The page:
According to the Centers for Disease Control, about 31,000 people died in 2014 from alcohol-induced cirrhosis, a 37 percent increase from 2002. In fact, alcohol abuse led to 2,000 more deaths than opioids in 2014. Up to 3.9 million people have Hepatitis C and about 16,000 die each year; more than a million are infected with the Hepatitis B virus; and about 3,000 die each year.
There are steps that you can take to prevent these conditions and other damage to your liver. The American Liver Foundation suggests you maintain a healthy weight and diet, use alcohol responsibly, avoid the use of illicit drugs and avoid contact with needles. The organization urges people to get Hepatitis A and Hepatitis B vaccines. There is no vaccination for Hepatitis C.
Delicious Recipe: Pizza Pouches
October is National Pizza Month!
Pizza pouches: Perfect football fare Kick off football season with a great halftime snack that is tasty and satisfying: Pizza pouches.
Homemade pizza pockets are commercially available, of course. As the joke goes, 20 microwaved pizza bites give you 15 chances to burn your tongue and five chances to bite into something still cold.
Good news. Homemade pizza pockets are easy to make and stuff with your favorite fillings. You can even choose your foundation: Regular pizza dough, pita bread, or tortillas.
Here is a recipe that will please the football fans in your life.
Homemade pizza pouches
- 1 pound pizza dough (refrigerate until ready to use)
- 1-2 jars of your favorite sauce.
- Divide the pizza dough into four sections.
- Roll out each about 1 1/2 inches thick and spread sauce over the dough.
- Add toppings of choice and fold over.
- Use a fork and fingers to crimp the sides of the pizza pocket.
- Slice the top of the pocket for ventilation and drizzle with olive oil. Place prepared pizza pockets on a baking sheet lined with foil and bake at 350 for 30 minutes until lightly browned.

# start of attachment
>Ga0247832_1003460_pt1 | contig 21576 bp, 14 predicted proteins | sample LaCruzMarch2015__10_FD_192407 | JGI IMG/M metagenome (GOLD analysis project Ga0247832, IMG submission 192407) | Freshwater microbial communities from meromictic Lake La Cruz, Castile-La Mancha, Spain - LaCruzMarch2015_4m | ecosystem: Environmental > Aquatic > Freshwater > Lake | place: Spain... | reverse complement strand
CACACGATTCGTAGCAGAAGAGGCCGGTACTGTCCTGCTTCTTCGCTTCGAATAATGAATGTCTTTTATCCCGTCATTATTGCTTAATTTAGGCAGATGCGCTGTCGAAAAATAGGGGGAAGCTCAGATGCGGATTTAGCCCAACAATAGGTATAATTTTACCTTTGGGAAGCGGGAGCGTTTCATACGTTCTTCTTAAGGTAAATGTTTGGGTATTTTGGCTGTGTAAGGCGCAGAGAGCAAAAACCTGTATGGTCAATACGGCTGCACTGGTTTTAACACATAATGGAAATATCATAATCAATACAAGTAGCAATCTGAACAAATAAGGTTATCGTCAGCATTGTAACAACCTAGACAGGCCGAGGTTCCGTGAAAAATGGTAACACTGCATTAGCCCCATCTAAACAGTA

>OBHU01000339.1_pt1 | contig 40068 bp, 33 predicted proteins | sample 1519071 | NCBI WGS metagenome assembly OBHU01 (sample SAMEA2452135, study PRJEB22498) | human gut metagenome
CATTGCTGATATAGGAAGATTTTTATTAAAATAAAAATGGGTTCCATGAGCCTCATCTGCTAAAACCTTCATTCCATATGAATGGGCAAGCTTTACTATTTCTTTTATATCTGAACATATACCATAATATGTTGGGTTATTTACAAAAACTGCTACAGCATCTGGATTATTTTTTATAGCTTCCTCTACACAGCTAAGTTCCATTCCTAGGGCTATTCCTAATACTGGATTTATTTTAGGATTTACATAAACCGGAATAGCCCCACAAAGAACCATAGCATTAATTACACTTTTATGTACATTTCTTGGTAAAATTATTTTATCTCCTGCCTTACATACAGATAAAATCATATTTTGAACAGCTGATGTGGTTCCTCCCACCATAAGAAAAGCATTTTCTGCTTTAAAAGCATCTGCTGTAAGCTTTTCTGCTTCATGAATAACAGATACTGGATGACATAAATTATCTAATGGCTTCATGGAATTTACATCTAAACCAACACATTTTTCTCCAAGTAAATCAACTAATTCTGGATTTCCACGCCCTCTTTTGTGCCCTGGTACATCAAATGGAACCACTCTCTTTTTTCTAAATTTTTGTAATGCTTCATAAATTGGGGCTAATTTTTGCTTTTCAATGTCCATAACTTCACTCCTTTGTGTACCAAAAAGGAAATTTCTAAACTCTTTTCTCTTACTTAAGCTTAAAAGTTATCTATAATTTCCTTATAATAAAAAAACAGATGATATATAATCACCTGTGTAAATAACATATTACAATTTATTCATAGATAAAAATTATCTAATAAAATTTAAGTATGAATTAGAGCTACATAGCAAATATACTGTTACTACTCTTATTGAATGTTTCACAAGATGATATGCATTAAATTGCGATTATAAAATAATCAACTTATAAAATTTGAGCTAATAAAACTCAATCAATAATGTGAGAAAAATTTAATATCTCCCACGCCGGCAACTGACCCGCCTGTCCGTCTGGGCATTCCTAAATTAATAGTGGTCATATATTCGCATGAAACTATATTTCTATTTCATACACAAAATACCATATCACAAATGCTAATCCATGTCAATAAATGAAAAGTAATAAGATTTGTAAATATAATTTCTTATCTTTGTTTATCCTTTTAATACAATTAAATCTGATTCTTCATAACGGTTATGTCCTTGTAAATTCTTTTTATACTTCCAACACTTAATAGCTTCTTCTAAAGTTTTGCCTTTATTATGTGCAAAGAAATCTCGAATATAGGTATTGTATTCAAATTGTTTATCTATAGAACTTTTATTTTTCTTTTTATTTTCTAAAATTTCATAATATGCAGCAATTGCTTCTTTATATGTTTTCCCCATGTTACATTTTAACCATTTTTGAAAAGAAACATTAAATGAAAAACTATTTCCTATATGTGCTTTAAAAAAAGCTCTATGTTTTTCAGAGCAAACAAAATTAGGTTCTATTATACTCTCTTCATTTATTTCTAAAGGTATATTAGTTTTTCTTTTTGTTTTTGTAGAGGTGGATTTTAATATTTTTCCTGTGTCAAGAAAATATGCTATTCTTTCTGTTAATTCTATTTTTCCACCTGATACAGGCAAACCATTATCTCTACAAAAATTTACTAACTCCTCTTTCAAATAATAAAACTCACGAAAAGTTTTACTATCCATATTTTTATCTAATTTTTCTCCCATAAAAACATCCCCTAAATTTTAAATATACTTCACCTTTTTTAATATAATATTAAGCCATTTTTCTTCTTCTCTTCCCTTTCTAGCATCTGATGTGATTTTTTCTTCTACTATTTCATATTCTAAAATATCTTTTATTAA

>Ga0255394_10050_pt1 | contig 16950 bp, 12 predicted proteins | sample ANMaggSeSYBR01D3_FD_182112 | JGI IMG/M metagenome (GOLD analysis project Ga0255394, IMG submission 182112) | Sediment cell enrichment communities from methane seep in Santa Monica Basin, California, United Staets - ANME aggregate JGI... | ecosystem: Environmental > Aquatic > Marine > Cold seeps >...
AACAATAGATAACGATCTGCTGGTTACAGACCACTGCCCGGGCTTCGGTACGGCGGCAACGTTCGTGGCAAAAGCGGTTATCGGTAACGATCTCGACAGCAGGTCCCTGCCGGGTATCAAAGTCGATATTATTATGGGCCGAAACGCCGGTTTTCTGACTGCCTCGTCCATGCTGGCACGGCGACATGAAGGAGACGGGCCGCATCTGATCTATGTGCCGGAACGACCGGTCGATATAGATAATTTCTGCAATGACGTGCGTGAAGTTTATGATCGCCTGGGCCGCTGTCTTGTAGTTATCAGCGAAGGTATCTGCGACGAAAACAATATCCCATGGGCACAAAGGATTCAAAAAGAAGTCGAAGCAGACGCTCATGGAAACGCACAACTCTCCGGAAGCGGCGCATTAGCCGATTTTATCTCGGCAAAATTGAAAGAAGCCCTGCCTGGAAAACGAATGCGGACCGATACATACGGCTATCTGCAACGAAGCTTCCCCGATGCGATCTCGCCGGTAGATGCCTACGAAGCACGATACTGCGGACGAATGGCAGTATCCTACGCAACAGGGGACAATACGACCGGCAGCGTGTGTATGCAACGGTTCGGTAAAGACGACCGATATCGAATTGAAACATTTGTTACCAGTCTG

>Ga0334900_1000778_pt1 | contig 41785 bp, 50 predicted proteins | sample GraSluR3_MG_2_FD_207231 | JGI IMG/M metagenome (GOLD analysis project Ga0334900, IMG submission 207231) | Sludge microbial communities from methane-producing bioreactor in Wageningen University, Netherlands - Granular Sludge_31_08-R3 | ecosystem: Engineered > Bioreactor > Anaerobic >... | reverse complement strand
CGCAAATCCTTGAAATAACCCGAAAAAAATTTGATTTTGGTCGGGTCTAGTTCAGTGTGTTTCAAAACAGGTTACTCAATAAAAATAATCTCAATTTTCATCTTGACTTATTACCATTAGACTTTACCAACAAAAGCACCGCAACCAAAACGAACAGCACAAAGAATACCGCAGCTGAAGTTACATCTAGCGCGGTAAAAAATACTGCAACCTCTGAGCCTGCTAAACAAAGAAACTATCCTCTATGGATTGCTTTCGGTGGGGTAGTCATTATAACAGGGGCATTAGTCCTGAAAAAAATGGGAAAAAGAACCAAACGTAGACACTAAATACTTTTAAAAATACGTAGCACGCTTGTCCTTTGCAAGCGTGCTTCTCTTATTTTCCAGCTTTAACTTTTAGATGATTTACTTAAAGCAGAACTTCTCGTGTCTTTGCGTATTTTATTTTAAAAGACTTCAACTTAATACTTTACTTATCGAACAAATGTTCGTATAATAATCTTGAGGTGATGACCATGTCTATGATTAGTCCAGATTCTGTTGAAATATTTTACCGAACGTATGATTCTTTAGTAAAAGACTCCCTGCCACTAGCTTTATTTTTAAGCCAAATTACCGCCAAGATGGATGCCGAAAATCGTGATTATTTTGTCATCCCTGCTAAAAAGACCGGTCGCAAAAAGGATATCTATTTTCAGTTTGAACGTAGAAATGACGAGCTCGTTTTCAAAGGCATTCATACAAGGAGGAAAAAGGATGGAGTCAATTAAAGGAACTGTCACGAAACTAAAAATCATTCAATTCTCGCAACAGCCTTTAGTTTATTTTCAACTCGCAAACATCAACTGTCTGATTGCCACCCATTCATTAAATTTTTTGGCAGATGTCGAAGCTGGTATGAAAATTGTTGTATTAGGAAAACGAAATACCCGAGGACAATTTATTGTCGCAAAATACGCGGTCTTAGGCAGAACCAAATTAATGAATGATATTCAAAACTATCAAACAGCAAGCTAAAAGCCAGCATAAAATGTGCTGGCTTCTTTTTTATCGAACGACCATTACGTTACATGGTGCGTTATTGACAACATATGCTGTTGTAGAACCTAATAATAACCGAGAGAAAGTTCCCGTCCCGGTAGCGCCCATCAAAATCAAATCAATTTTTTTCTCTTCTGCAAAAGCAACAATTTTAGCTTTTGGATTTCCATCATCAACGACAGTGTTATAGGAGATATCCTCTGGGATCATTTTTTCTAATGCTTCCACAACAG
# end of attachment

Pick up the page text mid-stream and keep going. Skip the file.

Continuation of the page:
- Remove from the oven, allow to cool and serve. Leftovers can be frozen. Wrap with aluminum foil and place into a plastic zip bag. If secured well, these will last up to 3 months in the freezer.
Next Sunday Football: Remove from freezer and allow thawing.
Place in the microwave for 3-5 minutes, depending on the thickness of the pizza pocket and check throughout heating time.
Make your own sauce:
- 1 28-ounce can of crushed tomatoes (if you want to use your garden tomatoes, start with 2 pounds).
- 2 tablespoons dried oregano
- 2 tablespoons smoked paprika or chili powder
- 1 tablespoon salt
- 1 teaspoon dried basil
- Fresh tomatoes
- Heat oven to 375.
- Slice tomatoes in half and place on baking sheet lined with aluminum foil.
- Sprinkle with 1 tablespoon salt and drizzle with olive oil.
- Bake for about 20 minutes.
- Once the tomatoes have begun to soften and brown at the edges, remove from the oven and allow to cool for 5 minutes.
- Drop oven heat to 350.
- Put tomato halves into a blender and puree until tomatoes reach the desired consistency.
- Once all tomatoes are pureed, move to a heavy skillet and heat for about 30 minutes.
- Canned tomatoes Pour tomatoes, without draining, into a heavy skillet and heat.
- Add seasonings and stir frequently, until sauce thickens to the desired consistency.